Reduced dispensing of prescribed antibiotics during the Covid-19 pandemic has not increased severe complications from common infections.

Norman C, Svensson M, Schmidt I, Bergfeldt VS, Obeid R, Ternhag A, Struwe JL

BMC Public Health 22 (1) 252 [2022-02-08; online 2022-02-08]

Sweden has seen an accelerated decline in the number of dispensed antibiotic prescriptions from an already low level during the Covid-19 pandemic. This prompted us to explore whether the decrease in antibiotic prescriptions has reached a critically low level and resulted in an increase in treatment of severe complications from common infections. The aim was to study if the accelerated decrease in antibiotic sales has led to an increase in complications in outpatients with common infections. A population-based nationwide registry study based on the Swedish Prescribed Drug Register and the National Patient Register. The total number of dispensed antibiotic prescriptions decreased by 17% during 2020 compared to 2019. The decrease was most pronounced in younger age groups and for antibiotics targeting respiratory tract infections. The number of hospital admissions and visits to open specialist care due to pneumonia or complications related to otitis, tonsillitis, or sinusitis decreased by 4-44%. Prescriptions and numbers of visits or admissions due to urinary tract infections and skin infections remained largely unchanged compared to previous years. No increase in complications due to common bacterial infections could be detected despite an unprecedented decline in dispensed antibiotic prescriptions in outpatient care in 2020. The decrease in dispensed antibiotic prescriptions from pharmacies was probably primarily related to a general decrease in the incidence of respiratory infections due to the recommendations and restrictions implemented to mitigate the Covid-19 pandemic in Sweden. This in return led to fewer doctors' visits and consequently to fewer occasions to prescribe antibiotics, be they warranted or not.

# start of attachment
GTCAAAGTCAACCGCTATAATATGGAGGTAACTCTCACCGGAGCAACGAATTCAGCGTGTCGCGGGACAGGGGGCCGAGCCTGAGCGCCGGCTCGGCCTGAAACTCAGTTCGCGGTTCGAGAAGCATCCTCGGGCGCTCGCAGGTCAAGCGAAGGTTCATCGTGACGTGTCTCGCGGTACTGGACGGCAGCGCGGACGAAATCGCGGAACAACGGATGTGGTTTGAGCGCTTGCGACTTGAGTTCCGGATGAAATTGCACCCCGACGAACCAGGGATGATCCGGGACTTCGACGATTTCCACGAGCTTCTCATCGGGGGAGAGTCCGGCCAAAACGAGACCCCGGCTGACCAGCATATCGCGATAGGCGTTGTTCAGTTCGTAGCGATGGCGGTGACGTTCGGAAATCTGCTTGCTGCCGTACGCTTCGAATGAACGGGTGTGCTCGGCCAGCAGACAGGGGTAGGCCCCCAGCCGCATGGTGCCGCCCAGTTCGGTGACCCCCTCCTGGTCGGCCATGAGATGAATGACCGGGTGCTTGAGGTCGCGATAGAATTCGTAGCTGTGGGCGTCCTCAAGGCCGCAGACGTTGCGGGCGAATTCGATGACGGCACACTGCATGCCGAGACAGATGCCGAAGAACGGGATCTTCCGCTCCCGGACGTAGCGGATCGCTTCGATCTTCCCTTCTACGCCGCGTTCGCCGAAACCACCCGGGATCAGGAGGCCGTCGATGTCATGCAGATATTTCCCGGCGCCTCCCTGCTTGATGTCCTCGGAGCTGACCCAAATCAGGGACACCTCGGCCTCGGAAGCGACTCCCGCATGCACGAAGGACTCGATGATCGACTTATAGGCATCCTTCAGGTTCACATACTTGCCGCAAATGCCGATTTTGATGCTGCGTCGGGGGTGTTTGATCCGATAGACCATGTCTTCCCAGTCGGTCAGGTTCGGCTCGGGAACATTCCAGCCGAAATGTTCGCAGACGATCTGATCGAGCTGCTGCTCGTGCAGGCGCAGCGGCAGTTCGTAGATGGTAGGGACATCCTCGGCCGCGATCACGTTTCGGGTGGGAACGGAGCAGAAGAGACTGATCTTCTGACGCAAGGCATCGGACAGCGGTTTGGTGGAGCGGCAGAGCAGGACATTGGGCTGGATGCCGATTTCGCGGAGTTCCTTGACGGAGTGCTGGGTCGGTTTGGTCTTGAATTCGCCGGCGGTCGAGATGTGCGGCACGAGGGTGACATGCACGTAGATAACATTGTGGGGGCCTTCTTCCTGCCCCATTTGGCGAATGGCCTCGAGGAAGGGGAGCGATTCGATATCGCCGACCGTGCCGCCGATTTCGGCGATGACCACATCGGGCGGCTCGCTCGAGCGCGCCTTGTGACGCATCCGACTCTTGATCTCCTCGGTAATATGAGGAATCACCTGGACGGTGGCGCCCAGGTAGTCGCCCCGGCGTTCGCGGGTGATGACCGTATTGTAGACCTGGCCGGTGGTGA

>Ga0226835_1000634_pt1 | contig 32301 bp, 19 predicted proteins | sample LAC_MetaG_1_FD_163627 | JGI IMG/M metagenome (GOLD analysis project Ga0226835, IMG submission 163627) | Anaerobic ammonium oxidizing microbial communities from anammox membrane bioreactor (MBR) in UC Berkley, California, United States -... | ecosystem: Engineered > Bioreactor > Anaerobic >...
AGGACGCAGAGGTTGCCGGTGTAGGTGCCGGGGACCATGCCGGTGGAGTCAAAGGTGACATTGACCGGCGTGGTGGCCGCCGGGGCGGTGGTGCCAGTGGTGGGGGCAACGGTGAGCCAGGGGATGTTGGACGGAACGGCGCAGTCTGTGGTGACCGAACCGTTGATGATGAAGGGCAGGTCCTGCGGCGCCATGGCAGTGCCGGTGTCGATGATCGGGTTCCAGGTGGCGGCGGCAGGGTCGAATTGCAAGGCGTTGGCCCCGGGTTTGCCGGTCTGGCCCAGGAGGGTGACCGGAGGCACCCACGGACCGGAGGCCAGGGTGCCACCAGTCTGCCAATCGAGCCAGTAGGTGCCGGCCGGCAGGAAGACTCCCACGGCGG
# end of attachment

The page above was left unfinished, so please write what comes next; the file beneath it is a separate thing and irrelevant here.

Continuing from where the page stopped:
Category: Health

Type: Journal article

PubMed 35135517

DOI 10.1186/s12889-022-12692-1

Crossref 10.1186/s12889-022-12692-1

pii: 10.1186/s12889-022-12692-1

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